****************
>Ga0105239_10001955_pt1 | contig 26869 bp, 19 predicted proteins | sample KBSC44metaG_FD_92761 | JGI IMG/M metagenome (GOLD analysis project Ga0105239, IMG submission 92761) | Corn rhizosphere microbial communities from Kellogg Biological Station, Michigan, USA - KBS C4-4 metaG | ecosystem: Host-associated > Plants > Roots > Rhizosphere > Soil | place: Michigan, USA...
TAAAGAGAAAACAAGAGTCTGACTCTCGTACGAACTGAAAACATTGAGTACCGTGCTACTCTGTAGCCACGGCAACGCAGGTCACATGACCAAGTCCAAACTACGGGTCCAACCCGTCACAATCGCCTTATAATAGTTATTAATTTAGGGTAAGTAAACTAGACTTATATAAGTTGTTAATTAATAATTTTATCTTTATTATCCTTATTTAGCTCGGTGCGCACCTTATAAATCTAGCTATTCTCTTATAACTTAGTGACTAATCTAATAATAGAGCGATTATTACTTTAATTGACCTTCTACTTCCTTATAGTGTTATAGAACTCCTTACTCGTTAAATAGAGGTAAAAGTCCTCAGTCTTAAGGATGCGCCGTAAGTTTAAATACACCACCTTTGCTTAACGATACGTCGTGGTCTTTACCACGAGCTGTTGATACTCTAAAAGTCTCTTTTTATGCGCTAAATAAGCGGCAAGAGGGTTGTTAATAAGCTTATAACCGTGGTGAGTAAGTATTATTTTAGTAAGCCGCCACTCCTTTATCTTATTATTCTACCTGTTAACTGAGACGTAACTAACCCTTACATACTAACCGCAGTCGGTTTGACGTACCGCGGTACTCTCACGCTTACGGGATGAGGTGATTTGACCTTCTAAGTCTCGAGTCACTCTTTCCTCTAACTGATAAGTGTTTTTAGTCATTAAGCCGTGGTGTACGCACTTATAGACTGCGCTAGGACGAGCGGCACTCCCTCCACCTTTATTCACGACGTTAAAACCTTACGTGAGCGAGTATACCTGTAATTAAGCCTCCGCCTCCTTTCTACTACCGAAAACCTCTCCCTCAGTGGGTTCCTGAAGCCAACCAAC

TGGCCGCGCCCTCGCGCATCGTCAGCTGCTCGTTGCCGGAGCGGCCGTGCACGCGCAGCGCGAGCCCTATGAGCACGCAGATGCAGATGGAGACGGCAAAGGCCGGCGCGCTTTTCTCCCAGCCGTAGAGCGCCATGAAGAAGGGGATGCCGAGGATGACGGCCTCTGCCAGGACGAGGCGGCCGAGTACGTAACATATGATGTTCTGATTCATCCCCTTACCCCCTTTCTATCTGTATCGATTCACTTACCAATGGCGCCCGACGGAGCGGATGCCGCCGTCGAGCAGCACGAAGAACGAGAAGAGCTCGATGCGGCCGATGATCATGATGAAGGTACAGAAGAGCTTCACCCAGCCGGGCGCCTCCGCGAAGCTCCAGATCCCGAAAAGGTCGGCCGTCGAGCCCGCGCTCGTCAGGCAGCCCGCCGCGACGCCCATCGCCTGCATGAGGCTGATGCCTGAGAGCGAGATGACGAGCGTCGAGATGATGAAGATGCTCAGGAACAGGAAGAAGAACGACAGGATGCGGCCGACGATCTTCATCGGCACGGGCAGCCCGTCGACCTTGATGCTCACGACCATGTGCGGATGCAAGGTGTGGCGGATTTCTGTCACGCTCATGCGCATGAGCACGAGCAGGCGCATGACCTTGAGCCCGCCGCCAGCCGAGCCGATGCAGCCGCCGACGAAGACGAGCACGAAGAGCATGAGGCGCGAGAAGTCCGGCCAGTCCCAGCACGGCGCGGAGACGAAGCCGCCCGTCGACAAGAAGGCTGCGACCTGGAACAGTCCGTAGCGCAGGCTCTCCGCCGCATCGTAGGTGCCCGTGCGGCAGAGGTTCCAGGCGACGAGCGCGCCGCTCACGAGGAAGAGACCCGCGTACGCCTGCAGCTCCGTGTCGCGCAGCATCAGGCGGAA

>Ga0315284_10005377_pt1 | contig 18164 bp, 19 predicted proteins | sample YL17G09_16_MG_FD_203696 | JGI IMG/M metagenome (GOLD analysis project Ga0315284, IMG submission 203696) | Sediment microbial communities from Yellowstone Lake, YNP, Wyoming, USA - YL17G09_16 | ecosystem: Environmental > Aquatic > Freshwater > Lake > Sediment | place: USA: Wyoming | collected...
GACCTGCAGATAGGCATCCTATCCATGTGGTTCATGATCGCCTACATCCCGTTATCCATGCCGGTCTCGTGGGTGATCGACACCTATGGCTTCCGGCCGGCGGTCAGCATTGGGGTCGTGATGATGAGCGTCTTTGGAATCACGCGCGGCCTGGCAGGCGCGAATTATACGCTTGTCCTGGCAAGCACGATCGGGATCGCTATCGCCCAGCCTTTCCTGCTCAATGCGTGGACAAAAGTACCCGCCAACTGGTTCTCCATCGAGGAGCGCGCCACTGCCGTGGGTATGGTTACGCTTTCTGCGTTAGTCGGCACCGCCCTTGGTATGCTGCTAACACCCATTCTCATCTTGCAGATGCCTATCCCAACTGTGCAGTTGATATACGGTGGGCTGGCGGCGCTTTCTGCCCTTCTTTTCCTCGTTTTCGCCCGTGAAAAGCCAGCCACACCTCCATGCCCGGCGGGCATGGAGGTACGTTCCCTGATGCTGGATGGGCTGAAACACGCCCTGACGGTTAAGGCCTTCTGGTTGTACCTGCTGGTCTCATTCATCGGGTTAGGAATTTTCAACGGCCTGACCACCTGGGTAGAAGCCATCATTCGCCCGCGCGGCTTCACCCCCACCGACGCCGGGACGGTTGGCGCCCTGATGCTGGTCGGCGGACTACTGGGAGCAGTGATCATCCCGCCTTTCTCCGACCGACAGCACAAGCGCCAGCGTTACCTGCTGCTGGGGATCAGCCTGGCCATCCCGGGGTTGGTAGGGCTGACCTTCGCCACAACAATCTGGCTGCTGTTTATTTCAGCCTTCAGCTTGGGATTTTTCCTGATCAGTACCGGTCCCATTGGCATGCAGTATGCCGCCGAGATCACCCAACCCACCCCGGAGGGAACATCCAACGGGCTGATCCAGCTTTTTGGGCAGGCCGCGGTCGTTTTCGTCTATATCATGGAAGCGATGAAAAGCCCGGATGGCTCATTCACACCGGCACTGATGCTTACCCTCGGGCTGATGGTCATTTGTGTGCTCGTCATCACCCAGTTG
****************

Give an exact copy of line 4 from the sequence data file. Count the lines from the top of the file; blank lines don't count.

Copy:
>Ga0315284_10005377_pt1 | contig 18164 bp, 19 predicted proteins | sample YL17G09_16_MG_FD_203696 | JGI IMG/M metagenome (GOLD analysis project Ga0315284, IMG submission 203696) | Sediment microbial communities from Yellowstone Lake, YNP, Wyoming, USA - YL17G09_16 | ecosystem: Environmental > Aquatic > Freshwater > Lake > Sediment | place: USA: Wyoming | collected...